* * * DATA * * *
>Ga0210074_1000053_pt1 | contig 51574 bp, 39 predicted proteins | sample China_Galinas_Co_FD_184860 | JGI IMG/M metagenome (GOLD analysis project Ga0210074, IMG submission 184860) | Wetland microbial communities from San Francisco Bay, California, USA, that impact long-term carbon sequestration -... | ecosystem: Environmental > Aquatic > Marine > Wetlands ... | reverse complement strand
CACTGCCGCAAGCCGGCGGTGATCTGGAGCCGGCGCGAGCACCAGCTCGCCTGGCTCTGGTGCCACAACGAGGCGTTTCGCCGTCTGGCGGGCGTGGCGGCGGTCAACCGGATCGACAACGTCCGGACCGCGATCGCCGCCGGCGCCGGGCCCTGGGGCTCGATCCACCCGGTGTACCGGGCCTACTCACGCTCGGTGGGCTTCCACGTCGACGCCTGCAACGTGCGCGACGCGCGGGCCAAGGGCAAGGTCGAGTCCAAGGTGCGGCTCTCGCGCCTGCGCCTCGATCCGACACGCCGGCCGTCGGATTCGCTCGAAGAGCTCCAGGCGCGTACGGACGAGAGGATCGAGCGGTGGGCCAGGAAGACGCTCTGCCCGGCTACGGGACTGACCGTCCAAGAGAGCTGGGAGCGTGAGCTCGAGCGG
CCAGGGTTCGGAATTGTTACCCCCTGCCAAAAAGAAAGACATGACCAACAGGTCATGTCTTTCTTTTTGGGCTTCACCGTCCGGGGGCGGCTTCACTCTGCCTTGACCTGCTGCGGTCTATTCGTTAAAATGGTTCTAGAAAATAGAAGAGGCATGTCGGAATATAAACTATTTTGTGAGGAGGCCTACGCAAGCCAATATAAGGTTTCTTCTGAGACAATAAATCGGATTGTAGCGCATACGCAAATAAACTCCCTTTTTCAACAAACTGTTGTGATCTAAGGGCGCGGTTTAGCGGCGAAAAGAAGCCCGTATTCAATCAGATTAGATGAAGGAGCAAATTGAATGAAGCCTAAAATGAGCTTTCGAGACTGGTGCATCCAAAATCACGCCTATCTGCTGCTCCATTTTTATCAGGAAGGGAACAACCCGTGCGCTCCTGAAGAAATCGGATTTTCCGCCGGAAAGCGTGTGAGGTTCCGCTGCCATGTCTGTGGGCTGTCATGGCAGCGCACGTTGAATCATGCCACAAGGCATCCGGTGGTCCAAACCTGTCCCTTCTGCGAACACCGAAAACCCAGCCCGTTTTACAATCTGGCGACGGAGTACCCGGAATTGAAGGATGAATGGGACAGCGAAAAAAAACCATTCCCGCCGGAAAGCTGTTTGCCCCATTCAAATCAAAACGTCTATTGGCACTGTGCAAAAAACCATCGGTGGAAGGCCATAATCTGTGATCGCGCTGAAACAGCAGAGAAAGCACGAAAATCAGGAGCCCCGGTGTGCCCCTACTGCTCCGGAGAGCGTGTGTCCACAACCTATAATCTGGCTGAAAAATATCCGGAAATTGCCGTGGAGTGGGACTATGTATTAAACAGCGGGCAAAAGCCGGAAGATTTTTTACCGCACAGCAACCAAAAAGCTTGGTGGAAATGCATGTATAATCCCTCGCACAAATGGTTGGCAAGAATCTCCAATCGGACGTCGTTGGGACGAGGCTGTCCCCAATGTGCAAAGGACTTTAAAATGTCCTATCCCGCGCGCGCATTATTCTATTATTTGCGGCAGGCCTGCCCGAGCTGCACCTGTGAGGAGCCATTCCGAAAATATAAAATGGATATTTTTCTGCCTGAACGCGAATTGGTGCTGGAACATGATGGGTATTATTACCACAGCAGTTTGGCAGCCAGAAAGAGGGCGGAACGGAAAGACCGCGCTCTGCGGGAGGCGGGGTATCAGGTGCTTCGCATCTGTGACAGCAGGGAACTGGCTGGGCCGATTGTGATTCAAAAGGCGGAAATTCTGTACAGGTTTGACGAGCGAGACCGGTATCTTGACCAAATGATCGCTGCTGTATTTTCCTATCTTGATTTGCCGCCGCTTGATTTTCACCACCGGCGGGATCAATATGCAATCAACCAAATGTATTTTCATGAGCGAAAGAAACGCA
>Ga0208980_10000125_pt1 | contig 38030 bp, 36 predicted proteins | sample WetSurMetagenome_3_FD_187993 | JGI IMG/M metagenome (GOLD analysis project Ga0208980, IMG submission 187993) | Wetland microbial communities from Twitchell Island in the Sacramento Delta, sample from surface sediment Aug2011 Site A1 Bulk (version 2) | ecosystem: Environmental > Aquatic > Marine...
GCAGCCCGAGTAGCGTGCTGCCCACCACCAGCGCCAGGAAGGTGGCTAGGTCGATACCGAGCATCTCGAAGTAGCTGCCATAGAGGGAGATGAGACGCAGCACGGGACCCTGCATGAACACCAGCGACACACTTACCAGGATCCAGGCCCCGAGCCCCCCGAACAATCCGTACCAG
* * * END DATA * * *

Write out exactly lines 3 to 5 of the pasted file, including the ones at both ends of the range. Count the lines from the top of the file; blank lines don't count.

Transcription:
CCAGGGTTCGGAATTGTTACCCCCTGCCAAAAAGAAAGACATGACCAACAGGTCATGTCTTTCTTTTTGGGCTTCACCGTCCGGGGGCGGCTTCACTCTGCCTTGACCTGCTGCGGTCTATTCGTTAAAATGGTTCTAGAAAATAGAAGAGGCATGTCGGAATATAAACTATTTTGTGAGGAGGCCTACGCAAGCCAATATAAGGTTTCTTCTGAGACAATAAATCGGATTGTAGCGCATACGCAAATAAACTCCCTTTTTCAACAAACTGTTGTGATCTAAGGGCGCGGTTTAGCGGCGAAAAGAAGCCCGTATTCAATCAGATTAGATGAAGGAGCAAATTGAATGAAGCCTAAAATGAGCTTTCGAGACTGGTGCATCCAAAATCACGCCTATCTGCTGCTCCATTTTTATCAGGAAGGGAACAACCCGTGCGCTCCTGAAGAAATCGGATTTTCCGCCGGAAAGCGTGTGAGGTTCCGCTGCCATGTCTGTGGGCTGTCATGGCAGCGCACGTTGAATCATGCCACAAGGCATCCGGTGGTCCAAACCTGTCCCTTCTGCGAACACCGAAAACCCAGCCCGTTTTACAATCTGGCGACGGAGTACCCGGAATTGAAGGATGAATGGGACAGCGAAAAAAAACCATTCCCGCCGGAAAGCTGTTTGCCCCATTCAAATCAAAACGTCTATTGGCACTGTGCAAAAAACCATCGGTGGAAGGCCATAATCTGTGATCGCGCTGAAACAGCAGAGAAAGCACGAAAATCAGGAGCCCCGGTGTGCCCCTACTGCTCCGGAGAGCGTGTGTCCACAACCTATAATCTGGCTGAAAAATATCCGGAAATTGCCGTGGAGTGGGACTATGTATTAAACAGCGGGCAAAAGCCGGAAGATTTTTTACCGCACAGCAACCAAAAAGCTTGGTGGAAATGCATGTATAATCCCTCGCACAAATGGTTGGCAAGAATCTCCAATCGGACGTCGTTGGGACGAGGCTGTCCCCAATGTGCAAAGGACTTTAAAATGTCCTATCCCGCGCGCGCATTATTCTATTATTTGCGGCAGGCCTGCCCGAGCTGCACCTGTGAGGAGCCATTCCGAAAATATAAAATGGATATTTTTCTGCCTGAACGCGAATTGGTGCTGGAACATGATGGGTATTATTACCACAGCAGTTTGGCAGCCAGAAAGAGGGCGGAACGGAAAGACCGCGCTCTGCGGGAGGCGGGGTATCAGGTGCTTCGCATCTGTGACAGCAGGGAACTGGCTGGGCCGATTGTGATTCAAAAGGCGGAAATTCTGTACAGGTTTGACGAGCGAGACCGGTATCTTGACCAAATGATCGCTGCTGTATTTTCCTATCTTGATTTGCCGCCGCTTGATTTTCACCACCGGCGGGATCAATATGCAATCAACCAAATGTATTTTCATGAGCGAAAGAAACGCA
>Ga0208980_10000125_pt1 | contig 38030 bp, 36 predicted proteins | sample WetSurMetagenome_3_FD_187993 | JGI IMG/M metagenome (GOLD analysis project Ga0208980, IMG submission 187993) | Wetland microbial communities from Twitchell Island in the Sacramento Delta, sample from surface sediment Aug2011 Site A1 Bulk (version 2) | ecosystem: Environmental > Aquatic > Marine...
GCAGCCCGAGTAGCGTGCTGCCCACCACCAGCGCCAGGAAGGTGGCTAGGTCGATACCGAGCATCTCGAAGTAGCTGCCATAGAGGGAGATGAGACGCAGCACGGGACCCTGCATGAACACCAGCGACACACTTACCAGGATCCAGGCCCCGAGCCCCCCGAACAATCCGTACCAG